Elden Ring, like the Dark Souls games before it, can be incredibly challenging. There is no difficulty scale. Just the option where you die a lot. But it’s also a game that, if you pay attention, teaches you how to play it throughout and rewards you for learning every step of the way. Every enemy type has a move set you can learn and, in turn, predict. Once you figure out your opponent and get in enough practice, formerly formidable monsters may become easy. Or at least beatable. That’s a big source of joy in the game.
You feel that joy yourself when you squeak out a narrow victory, successfully execute a new strategy, or read another player’s “I did it!” message in the now defeated boss’s location.
This joy can be a feature of the workplace too. People like challenging work—not for its own sake, but because it enables them to learn and grow as they overcome those challenges. They’re not the same at the end as they were at the beginning. Maybe they’ve mastered a new skill or learned to think more creatively about a problem or become more comfortable experimenting and taking risks. Whatever the case, their work gave them not only an opportunity to develop, but a path and reward for doing so.
When considering challenges for your employees, ask yourself what work will take their knowledge, skills, and abilities to the next level.
Players of Elden Ring spend hours combing the Lands Between for hidden mysteries. A steep rock wall may have a well concealed cave. An out of the way route up a mountain may lead to a secret path. A trek down a river may result in a priceless treasure.
The game doesn’t tell you what you’ll find or whether you’ll even find anything, but a detour seldom goes unrewarded. If you don’t discover crafting supplies, a cool new armor set, a rare medallion, or a magical talisman, you’re at least likely to encounter amazing wildlife or a scenic view. The game rewards exploration.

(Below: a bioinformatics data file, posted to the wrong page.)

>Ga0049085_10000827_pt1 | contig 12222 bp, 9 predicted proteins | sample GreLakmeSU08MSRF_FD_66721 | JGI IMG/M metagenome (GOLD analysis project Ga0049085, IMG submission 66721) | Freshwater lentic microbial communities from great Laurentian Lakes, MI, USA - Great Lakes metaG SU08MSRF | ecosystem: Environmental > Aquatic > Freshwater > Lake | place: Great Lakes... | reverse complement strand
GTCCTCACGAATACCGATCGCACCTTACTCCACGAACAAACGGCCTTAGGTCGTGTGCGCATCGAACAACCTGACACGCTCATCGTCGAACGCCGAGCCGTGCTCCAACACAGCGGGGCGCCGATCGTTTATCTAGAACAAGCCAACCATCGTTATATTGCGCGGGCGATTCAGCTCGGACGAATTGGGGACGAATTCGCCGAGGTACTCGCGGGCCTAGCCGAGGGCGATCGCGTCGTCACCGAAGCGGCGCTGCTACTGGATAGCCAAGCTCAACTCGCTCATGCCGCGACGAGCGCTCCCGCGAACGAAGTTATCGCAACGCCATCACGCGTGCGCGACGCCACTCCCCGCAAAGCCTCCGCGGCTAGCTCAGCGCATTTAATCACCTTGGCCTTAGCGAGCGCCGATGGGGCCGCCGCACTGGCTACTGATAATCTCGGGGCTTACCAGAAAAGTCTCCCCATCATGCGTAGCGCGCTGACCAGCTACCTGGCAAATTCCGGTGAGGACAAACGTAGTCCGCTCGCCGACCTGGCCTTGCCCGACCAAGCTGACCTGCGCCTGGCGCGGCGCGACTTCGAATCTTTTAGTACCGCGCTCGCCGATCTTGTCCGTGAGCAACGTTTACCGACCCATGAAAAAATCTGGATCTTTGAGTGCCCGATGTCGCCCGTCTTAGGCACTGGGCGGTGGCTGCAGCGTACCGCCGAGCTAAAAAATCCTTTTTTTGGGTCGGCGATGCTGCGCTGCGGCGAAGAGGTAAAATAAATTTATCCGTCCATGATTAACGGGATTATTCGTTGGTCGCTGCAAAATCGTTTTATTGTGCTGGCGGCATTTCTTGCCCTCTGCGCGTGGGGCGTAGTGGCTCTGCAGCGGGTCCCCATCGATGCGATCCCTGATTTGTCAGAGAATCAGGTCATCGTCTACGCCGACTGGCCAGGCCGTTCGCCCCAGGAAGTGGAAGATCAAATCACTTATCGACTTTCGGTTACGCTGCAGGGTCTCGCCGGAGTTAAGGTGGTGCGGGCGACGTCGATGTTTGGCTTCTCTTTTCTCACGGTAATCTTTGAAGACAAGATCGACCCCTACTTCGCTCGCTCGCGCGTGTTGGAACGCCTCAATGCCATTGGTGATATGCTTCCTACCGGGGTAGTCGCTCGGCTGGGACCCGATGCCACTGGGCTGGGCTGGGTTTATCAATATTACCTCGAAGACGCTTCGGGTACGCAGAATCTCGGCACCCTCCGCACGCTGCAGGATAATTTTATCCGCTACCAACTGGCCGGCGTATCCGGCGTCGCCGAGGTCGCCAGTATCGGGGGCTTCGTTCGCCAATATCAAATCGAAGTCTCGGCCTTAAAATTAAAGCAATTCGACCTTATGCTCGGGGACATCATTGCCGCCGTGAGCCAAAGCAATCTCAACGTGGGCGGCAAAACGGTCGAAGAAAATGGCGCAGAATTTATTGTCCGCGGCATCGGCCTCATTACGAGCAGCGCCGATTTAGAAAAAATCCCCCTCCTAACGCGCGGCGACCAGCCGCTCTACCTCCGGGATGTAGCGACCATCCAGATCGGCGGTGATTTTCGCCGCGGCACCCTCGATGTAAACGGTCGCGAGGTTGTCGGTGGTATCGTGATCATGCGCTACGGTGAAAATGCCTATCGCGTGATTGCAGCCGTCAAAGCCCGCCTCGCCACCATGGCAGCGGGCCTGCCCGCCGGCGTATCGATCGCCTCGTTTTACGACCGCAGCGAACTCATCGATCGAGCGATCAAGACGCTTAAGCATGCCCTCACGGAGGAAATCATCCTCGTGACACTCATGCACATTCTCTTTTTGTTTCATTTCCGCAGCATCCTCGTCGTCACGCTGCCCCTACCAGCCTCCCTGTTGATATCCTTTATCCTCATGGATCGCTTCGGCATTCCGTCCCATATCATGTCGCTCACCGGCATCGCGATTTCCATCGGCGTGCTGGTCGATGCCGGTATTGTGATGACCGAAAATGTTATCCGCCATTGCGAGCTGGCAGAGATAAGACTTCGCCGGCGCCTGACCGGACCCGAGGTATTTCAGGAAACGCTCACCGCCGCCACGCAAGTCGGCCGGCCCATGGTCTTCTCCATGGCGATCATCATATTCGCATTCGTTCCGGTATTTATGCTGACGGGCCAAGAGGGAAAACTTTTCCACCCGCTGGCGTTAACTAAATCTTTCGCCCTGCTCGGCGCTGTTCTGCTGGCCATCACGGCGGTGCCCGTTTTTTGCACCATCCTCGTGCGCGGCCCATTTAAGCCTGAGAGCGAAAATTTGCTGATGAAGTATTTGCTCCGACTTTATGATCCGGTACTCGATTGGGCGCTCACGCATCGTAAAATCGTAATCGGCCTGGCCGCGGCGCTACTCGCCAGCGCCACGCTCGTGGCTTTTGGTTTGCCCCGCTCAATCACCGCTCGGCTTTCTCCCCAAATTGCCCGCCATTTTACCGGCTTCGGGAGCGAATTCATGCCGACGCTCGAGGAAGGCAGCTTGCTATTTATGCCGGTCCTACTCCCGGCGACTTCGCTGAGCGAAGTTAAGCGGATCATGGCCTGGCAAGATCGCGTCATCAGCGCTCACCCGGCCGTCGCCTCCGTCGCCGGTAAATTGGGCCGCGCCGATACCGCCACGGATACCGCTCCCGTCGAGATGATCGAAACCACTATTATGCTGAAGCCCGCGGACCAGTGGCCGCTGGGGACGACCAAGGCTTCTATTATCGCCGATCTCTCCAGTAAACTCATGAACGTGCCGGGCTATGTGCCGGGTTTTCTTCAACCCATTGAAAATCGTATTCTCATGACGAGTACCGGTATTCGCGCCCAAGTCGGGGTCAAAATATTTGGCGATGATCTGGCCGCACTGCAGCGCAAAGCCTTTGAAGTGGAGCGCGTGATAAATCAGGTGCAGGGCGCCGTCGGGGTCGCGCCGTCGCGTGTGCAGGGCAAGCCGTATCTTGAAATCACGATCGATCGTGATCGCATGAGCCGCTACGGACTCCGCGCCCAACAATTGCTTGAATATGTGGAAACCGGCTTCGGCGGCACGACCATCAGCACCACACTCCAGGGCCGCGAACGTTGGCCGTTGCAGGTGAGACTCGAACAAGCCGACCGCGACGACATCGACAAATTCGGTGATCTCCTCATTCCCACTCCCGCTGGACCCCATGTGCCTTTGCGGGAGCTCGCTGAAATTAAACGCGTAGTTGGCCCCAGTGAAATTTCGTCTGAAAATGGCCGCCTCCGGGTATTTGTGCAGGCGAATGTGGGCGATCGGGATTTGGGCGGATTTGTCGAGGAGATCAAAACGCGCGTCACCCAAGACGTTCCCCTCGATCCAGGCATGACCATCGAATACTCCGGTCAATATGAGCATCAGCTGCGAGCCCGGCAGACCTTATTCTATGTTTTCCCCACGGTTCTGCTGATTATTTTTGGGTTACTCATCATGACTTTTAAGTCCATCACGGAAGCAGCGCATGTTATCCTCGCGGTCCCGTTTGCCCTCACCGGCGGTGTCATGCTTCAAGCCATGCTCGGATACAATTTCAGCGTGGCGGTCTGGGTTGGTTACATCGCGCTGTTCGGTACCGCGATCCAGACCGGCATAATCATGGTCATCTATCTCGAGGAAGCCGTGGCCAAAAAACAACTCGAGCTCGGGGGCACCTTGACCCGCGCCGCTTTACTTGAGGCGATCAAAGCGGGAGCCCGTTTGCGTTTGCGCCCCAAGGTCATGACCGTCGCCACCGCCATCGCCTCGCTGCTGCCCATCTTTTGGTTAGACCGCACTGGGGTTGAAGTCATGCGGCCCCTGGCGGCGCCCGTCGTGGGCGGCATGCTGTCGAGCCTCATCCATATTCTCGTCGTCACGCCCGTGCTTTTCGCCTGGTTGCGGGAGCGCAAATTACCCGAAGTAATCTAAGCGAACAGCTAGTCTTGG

Rewards are also important at work. If you want to see more of something in the workplace, reward it. As Elden Ring shows, rewards don’t always need to be big to be motivating.
Promotions, raises, and the like are important incentives, but smaller rewards—like praise during a company meeting for a job well done—can also be powerful motivators.
When you first begin Elden Ring, you can pick the starting class for your character. Bandit. Warrior. Sorcerer. Samurai. That sort of thing. This initial decision doesn’t mean a whole lot in the long run, but it’s a nice way to align your character with your preferred playstyle. To a large degree, you can play Elden Ring however you like. You can be bold or careful, loud or stealthy, fast or methodical. It’s up to you, and you can vary your playstyle however much you want.
The game gives you goals to complete, but it’s up to you how you want to complete them. Beating a boss in two minutes isn’t necessarily better than beating them in 10 minutes. The 10-minute approach may require fewer retries and save time overall. More to the point, you’re more likely to be successful in Elden Ring if you find and develop a playstyle that works for you.
That is often true in the workplace too. Not everyone has the same way of working. People approach and solve problems differently. This is perhaps the most important of these workplace lessons from the Lands Between. Because those differences should be encouraged, not stifled. If Elden Ring allowed only one playstyle—as a light-armored sorcerer, for example—fewer people would have bought the game and fewer still would be trying to complete it. If you empower your people to do their best work in ways that work well for them and for you, everyone will achieve even greater success.